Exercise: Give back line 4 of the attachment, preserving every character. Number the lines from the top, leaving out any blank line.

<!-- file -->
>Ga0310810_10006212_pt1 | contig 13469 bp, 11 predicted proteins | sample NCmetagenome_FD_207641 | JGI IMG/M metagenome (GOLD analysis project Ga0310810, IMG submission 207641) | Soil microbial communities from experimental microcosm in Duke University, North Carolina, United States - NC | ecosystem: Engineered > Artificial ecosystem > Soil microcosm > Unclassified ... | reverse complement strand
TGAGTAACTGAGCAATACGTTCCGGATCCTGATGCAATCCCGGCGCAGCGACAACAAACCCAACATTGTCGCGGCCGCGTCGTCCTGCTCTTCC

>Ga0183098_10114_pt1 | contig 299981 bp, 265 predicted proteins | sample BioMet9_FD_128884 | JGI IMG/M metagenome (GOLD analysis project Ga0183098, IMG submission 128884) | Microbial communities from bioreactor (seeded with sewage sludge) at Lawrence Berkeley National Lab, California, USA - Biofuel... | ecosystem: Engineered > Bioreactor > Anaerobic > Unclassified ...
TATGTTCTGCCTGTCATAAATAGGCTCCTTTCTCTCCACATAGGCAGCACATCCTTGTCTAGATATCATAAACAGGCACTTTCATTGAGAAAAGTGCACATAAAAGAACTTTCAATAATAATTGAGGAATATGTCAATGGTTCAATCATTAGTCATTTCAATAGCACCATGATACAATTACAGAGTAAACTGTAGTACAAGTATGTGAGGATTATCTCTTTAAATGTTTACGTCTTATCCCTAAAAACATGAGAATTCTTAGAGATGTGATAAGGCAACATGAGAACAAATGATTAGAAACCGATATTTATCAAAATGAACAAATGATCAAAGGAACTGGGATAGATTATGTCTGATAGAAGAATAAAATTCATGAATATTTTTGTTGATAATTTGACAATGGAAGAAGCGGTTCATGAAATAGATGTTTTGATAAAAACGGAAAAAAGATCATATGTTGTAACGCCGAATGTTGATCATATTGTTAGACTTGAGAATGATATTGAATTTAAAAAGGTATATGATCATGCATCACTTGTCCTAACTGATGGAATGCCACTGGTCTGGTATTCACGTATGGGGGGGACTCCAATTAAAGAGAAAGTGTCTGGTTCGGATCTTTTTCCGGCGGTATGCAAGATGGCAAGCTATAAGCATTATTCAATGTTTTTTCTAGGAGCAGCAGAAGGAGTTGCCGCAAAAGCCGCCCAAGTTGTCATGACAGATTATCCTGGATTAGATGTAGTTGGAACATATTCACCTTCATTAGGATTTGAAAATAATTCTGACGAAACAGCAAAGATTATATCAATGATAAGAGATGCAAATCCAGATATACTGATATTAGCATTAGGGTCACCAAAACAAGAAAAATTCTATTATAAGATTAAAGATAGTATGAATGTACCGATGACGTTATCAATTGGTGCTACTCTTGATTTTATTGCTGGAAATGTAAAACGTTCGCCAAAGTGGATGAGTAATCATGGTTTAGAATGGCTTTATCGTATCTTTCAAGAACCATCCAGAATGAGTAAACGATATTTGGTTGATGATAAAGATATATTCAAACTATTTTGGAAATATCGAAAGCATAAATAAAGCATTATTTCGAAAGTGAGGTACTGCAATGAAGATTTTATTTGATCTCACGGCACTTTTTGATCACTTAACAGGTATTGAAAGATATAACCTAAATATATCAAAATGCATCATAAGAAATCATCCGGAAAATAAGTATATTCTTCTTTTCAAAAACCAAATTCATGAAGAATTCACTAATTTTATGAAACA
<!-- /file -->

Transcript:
TATGTTCTGCCTGTCATAAATAGGCTCCTTTCTCTCCACATAGGCAGCACATCCTTGTCTAGATATCATAAACAGGCACTTTCATTGAGAAAAGTGCACATAAAAGAACTTTCAATAATAATTGAGGAATATGTCAATGGTTCAATCATTAGTCATTTCAATAGCACCATGATACAATTACAGAGTAAACTGTAGTACAAGTATGTGAGGATTATCTCTTTAAATGTTTACGTCTTATCCCTAAAAACATGAGAATTCTTAGAGATGTGATAAGGCAACATGAGAACAAATGATTAGAAACCGATATTTATCAAAATGAACAAATGATCAAAGGAACTGGGATAGATTATGTCTGATAGAAGAATAAAATTCATGAATATTTTTGTTGATAATTTGACAATGGAAGAAGCGGTTCATGAAATAGATGTTTTGATAAAAACGGAAAAAAGATCATATGTTGTAACGCCGAATGTTGATCATATTGTTAGACTTGAGAATGATATTGAATTTAAAAAGGTATATGATCATGCATCACTTGTCCTAACTGATGGAATGCCACTGGTCTGGTATTCACGTATGGGGGGGACTCCAATTAAAGAGAAAGTGTCTGGTTCGGATCTTTTTCCGGCGGTATGCAAGATGGCAAGCTATAAGCATTATTCAATGTTTTTTCTAGGAGCAGCAGAAGGAGTTGCCGCAAAAGCCGCCCAAGTTGTCATGACAGATTATCCTGGATTAGATGTAGTTGGAACATATTCACCTTCATTAGGATTTGAAAATAATTCTGACGAAACAGCAAAGATTATATCAATGATAAGAGATGCAAATCCAGATATACTGATATTAGCATTAGGGTCACCAAAACAAGAAAAATTCTATTATAAGATTAAAGATAGTATGAATGTACCGATGACGTTATCAATTGGTGCTACTCTTGATTTTATTGCTGGAAATGTAAAACGTTCGCCAAAGTGGATGAGTAATCATGGTTTAGAATGGCTTTATCGTATCTTTCAAGAACCATCCAGAATGAGTAAACGATATTTGGTTGATGATAAAGATATATTCAAACTATTTTGGAAATATCGAAAGCATAAATAAAGCATTATTTCGAAAGTGAGGTACTGCAATGAAGATTTTATTTGATCTCACGGCACTTTTTGATCACTTAACAGGTATTGAAAGATATAACCTAAATATATCAAAATGCATCATAAGAAATCATCCGGAAAATAAGTATATTCTTCTTTTCAAAAACCAAATTCATGAAGAATTCACTAATTTTATGAAACA